The point comes down to a fundamental view of whether there really should be a nanny state or not.

Those who think it should be, believe that bureaucrats and politicians can centrally plan "what is best" for everyone - which of course is nonsense, as in most cases they cannot have all of the information necessary to know what is best for everyone on everything. Those who don't, think people actually have initiative and can figure out for themselves what is best.

They'll make mistakes, they wont always act rationally, but by and large most of the time, most people make the right decision for themselves.

The key arrogance is those who think they know what is best for people.

Some people do NOT like fluorescent light bulbs - why shouldn't they use them as long as they pay for the electricity? Why should the manufacturers of fluorescent bulbs effectively be given the right to inflate the prices because the key competition is banned?

Posted by Libertyscott : 2/21/2007 10:22:00 PM

As a rational consumer, I've installed fluorescent bulbs wherever possible in my house. Even used an electricity company's voucher to do so at lower cost. But ... the available fluorescent bulbs don't fit around 1/3rd of my fixtures.

Lucky I don't have dimmers too, as gwm points out.

As a practical matter, surely incandescents can't be banned for as long as fluorescents can't replace them for all functions?

Posted by dc_red : 2/22/2007 09:35:00 AM

The PM made noises about investigating when the bulb could be banned. It may just happen...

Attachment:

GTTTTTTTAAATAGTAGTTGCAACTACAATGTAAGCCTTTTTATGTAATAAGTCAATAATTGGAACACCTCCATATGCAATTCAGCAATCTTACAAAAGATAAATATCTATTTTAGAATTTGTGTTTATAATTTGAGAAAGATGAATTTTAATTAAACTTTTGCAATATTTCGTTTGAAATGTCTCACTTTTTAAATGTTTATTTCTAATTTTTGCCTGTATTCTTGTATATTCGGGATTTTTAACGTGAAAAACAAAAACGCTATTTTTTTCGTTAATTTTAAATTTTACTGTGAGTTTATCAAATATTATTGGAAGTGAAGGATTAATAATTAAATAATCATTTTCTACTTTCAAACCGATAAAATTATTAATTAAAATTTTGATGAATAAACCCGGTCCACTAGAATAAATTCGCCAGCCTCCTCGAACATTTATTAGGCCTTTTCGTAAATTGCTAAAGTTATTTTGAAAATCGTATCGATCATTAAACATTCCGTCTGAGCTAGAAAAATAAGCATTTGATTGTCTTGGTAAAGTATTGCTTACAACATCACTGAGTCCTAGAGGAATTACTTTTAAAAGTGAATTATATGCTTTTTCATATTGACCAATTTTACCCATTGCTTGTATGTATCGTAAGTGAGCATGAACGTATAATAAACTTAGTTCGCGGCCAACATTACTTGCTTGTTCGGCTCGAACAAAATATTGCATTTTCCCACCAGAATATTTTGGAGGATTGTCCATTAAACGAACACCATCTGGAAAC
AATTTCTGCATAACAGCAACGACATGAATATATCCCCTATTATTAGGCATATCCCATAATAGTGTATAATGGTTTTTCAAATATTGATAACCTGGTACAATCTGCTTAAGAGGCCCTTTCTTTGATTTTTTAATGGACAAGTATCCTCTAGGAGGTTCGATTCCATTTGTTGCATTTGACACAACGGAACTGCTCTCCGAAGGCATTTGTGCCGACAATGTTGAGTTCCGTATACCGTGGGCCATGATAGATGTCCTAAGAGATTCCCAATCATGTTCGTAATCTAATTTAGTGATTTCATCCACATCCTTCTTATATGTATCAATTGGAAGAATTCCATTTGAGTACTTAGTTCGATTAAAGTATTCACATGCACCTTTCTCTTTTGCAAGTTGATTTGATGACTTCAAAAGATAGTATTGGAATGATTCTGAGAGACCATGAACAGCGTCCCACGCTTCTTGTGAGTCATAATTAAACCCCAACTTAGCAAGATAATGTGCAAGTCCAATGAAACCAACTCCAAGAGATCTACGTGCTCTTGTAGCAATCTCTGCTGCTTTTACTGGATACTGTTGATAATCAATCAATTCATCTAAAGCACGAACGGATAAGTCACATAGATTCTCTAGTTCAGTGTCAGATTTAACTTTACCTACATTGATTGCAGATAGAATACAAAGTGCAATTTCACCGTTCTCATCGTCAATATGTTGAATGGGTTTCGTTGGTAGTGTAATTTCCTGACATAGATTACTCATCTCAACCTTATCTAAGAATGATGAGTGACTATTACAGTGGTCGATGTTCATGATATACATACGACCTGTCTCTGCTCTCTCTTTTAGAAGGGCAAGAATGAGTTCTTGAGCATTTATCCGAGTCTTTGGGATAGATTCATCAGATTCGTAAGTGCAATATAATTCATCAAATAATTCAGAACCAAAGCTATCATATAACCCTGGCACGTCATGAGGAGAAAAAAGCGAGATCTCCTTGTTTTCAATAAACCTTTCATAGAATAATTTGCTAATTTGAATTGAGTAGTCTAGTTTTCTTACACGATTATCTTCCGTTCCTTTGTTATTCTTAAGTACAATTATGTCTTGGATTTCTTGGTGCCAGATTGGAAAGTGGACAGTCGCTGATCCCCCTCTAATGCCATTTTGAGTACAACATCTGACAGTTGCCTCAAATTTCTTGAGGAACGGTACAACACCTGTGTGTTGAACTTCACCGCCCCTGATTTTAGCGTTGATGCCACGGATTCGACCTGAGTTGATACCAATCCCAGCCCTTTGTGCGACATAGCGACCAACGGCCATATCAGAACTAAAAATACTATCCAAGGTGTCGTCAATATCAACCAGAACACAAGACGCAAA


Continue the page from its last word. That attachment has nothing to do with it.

And manufacturers have got remarkably good at producing bulbs that produce light similar to that of incandescent bulbs, so the much vaunted 'but they're ugly' argument isn't as strong as seems to be assumed. Choice be damned, they're a ridiculous invention surpassed many decades ago.

Posted by Anonymous : 2/22/2007 09:43:00 AM

> Choice be damned

Nice slogan - it'd go well in big red block letters on your brown shirts.

Posted by Duncan Bayne : 2/22/2007 02:34:00 PM

I'm not convinced that a mass-switch to fluorescent bulbs is a "no-brainer."

Apart from the one-off cost, fluorescent bulbs contain mercury.

Quote from the page referenced above:

"Fluorescent light bulbs contain mercury. The standard fluorescent lamp contains approximately 20 milligrams of mercury. While there are no known health hazards from exposure to lamps that are intact, improper disposal of fluorescent lamps can contaminate the environment. The U.S. Environmental Protection Agency (EPA) estimates that over 800 million lamps are produced each year to replace 800 million lamps that are then disposed. Since 1 gram of mercury is enough to contaminate a 2-acre pond, there is enough mercury in those lamps to contaminate 20 million acres of water."

Posted by Anonymous : 2/24/2007 11:49:00 AM